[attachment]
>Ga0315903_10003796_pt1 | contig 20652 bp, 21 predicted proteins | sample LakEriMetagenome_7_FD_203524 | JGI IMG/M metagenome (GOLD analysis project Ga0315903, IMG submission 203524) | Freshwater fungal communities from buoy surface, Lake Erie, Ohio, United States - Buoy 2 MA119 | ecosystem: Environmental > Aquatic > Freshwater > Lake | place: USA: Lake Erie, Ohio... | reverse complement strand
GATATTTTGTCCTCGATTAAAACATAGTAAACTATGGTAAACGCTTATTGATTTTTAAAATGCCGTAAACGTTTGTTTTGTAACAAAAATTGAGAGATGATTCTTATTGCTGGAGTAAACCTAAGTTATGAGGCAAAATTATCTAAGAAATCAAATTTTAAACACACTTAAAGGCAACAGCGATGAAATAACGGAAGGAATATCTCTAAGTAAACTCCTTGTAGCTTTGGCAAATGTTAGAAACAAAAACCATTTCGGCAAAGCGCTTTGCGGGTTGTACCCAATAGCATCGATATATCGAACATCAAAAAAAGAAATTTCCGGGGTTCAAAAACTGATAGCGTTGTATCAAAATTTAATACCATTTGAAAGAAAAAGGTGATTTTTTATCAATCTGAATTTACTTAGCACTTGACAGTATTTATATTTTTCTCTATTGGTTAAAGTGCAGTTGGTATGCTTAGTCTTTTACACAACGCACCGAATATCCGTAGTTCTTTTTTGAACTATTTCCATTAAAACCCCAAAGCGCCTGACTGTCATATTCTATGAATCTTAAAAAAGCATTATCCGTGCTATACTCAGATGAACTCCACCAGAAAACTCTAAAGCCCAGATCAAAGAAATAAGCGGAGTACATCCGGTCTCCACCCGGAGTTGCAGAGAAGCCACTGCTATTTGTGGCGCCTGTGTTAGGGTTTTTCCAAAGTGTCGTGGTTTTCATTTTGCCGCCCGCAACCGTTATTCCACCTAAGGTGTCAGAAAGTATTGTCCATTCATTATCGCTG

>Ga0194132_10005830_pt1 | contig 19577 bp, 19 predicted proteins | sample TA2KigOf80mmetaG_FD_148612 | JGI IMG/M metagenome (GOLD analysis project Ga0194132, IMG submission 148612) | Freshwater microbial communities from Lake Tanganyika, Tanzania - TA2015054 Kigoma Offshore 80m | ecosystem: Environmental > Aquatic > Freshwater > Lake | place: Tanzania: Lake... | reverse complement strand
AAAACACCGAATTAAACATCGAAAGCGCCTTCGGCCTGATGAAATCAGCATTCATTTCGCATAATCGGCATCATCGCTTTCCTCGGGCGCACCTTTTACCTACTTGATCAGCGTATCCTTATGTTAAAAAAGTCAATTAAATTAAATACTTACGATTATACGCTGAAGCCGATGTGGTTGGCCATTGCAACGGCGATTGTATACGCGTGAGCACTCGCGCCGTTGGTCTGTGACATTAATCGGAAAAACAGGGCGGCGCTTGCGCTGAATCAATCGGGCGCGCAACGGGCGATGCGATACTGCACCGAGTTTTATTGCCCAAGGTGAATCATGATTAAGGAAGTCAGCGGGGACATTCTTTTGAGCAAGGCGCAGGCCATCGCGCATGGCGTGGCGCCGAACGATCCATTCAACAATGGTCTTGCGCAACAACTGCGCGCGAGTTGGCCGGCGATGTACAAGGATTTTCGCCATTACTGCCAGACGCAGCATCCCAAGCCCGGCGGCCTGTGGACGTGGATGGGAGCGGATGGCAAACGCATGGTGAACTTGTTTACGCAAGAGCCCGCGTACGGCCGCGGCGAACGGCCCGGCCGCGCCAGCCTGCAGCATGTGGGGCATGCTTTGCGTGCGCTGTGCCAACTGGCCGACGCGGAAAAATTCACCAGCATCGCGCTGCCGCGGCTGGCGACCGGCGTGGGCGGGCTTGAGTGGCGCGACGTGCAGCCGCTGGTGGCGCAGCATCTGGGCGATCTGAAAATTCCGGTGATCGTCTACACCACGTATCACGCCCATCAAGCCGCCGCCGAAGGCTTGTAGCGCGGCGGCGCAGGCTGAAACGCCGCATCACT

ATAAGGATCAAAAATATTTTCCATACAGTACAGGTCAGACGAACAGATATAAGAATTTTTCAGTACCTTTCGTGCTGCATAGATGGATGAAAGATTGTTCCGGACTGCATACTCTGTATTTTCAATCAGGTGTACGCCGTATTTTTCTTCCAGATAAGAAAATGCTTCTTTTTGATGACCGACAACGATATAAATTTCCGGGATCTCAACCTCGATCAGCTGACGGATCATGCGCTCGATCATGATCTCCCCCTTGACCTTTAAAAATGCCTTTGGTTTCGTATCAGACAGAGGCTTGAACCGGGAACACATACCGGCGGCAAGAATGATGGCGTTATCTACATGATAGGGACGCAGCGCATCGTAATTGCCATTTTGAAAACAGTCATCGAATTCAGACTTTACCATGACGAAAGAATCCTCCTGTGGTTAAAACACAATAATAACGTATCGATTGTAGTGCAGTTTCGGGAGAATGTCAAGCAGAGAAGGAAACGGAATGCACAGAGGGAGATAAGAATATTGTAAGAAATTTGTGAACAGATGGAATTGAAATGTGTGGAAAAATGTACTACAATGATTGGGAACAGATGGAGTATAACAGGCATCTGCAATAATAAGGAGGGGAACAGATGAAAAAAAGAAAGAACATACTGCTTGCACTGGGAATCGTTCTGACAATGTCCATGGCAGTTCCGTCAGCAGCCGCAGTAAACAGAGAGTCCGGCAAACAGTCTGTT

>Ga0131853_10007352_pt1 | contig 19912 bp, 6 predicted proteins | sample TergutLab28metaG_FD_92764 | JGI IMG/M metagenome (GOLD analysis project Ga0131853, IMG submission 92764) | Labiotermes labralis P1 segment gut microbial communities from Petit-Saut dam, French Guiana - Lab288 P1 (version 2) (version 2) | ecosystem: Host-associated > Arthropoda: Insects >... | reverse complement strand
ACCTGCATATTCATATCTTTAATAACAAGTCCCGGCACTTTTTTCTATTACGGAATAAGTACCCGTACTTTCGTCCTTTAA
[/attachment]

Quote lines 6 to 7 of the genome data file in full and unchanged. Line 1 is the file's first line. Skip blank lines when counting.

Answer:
>Ga0131853_10007352_pt1 | contig 19912 bp, 6 predicted proteins | sample TergutLab28metaG_FD_92764 | JGI IMG/M metagenome (GOLD analysis project Ga0131853, IMG submission 92764) | Labiotermes labralis P1 segment gut microbial communities from Petit-Saut dam, French Guiana - Lab288 P1 (version 2) (version 2) | ecosystem: Host-associated > Arthropoda: Insects >... | reverse complement strand
ACCTGCATATTCATATCTTTAATAACAAGTCCCGGCACTTTTTTCTATTACGGAATAAGTACCCGTACTTTCGTCCTTTAA